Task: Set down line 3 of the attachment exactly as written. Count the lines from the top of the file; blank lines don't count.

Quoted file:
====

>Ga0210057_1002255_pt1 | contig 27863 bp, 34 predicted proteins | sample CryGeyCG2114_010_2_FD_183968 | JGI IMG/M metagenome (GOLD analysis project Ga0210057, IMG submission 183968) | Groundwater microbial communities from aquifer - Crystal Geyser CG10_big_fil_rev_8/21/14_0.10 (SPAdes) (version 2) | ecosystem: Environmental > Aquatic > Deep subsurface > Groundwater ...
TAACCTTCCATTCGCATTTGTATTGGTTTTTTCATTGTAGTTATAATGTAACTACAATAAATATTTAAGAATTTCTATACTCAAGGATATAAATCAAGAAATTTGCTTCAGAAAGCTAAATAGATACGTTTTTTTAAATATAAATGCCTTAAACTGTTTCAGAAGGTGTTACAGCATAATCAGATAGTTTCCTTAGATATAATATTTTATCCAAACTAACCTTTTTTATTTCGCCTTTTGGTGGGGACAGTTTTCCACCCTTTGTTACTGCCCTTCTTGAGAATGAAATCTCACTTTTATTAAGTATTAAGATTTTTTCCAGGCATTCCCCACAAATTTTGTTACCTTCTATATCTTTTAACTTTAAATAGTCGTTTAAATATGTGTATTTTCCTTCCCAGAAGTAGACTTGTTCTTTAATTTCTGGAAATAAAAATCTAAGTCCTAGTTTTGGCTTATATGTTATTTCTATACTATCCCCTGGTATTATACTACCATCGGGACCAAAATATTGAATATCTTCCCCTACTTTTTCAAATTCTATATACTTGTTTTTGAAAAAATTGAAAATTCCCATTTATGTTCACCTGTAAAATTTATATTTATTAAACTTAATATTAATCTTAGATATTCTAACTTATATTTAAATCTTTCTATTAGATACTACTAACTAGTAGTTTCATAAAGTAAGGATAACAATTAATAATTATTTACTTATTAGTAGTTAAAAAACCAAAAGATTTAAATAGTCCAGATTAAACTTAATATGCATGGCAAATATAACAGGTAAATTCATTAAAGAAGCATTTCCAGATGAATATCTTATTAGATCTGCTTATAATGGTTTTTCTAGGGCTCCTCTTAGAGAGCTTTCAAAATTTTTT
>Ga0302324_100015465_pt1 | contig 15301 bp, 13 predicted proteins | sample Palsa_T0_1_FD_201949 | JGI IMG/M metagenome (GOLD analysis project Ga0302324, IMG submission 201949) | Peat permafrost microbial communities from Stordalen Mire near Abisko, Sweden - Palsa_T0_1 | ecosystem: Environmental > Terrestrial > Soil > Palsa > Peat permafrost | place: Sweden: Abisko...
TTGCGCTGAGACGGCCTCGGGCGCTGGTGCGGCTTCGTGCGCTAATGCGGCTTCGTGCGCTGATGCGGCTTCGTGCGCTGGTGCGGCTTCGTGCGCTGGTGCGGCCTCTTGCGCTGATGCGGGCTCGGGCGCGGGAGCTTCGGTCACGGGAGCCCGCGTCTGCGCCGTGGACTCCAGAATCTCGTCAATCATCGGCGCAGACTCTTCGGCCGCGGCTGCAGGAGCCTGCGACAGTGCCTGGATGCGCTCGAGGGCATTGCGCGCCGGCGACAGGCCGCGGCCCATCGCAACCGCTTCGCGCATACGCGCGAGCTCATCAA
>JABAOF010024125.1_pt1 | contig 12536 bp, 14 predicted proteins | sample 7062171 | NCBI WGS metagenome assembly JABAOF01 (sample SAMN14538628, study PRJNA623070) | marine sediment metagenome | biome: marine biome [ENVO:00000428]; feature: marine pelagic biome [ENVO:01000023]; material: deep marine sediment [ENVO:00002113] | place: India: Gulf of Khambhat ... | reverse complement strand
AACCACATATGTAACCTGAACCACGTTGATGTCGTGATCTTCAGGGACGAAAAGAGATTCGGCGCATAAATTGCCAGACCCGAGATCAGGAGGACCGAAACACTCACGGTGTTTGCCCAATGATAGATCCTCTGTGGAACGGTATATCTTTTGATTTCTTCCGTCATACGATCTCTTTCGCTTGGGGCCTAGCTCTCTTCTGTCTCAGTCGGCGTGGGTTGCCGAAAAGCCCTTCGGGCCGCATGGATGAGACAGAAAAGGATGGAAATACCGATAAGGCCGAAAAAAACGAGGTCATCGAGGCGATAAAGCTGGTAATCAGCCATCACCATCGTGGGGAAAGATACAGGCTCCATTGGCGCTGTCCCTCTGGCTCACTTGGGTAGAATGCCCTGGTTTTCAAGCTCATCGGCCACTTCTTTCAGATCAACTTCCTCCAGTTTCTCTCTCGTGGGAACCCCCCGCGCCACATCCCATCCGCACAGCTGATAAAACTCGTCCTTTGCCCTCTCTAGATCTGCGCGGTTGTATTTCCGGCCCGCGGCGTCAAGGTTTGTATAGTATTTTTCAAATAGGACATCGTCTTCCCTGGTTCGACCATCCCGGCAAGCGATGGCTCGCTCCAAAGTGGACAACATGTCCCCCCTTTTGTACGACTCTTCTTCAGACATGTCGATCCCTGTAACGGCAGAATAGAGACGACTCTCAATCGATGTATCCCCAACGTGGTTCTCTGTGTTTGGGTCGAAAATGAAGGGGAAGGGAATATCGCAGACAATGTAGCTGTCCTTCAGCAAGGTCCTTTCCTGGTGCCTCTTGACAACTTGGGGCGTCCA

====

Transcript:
>Ga0302324_100015465_pt1 | contig 15301 bp, 13 predicted proteins | sample Palsa_T0_1_FD_201949 | JGI IMG/M metagenome (GOLD analysis project Ga0302324, IMG submission 201949) | Peat permafrost microbial communities from Stordalen Mire near Abisko, Sweden - Palsa_T0_1 | ecosystem: Environmental > Terrestrial > Soil > Palsa > Peat permafrost | place: Sweden: Abisko...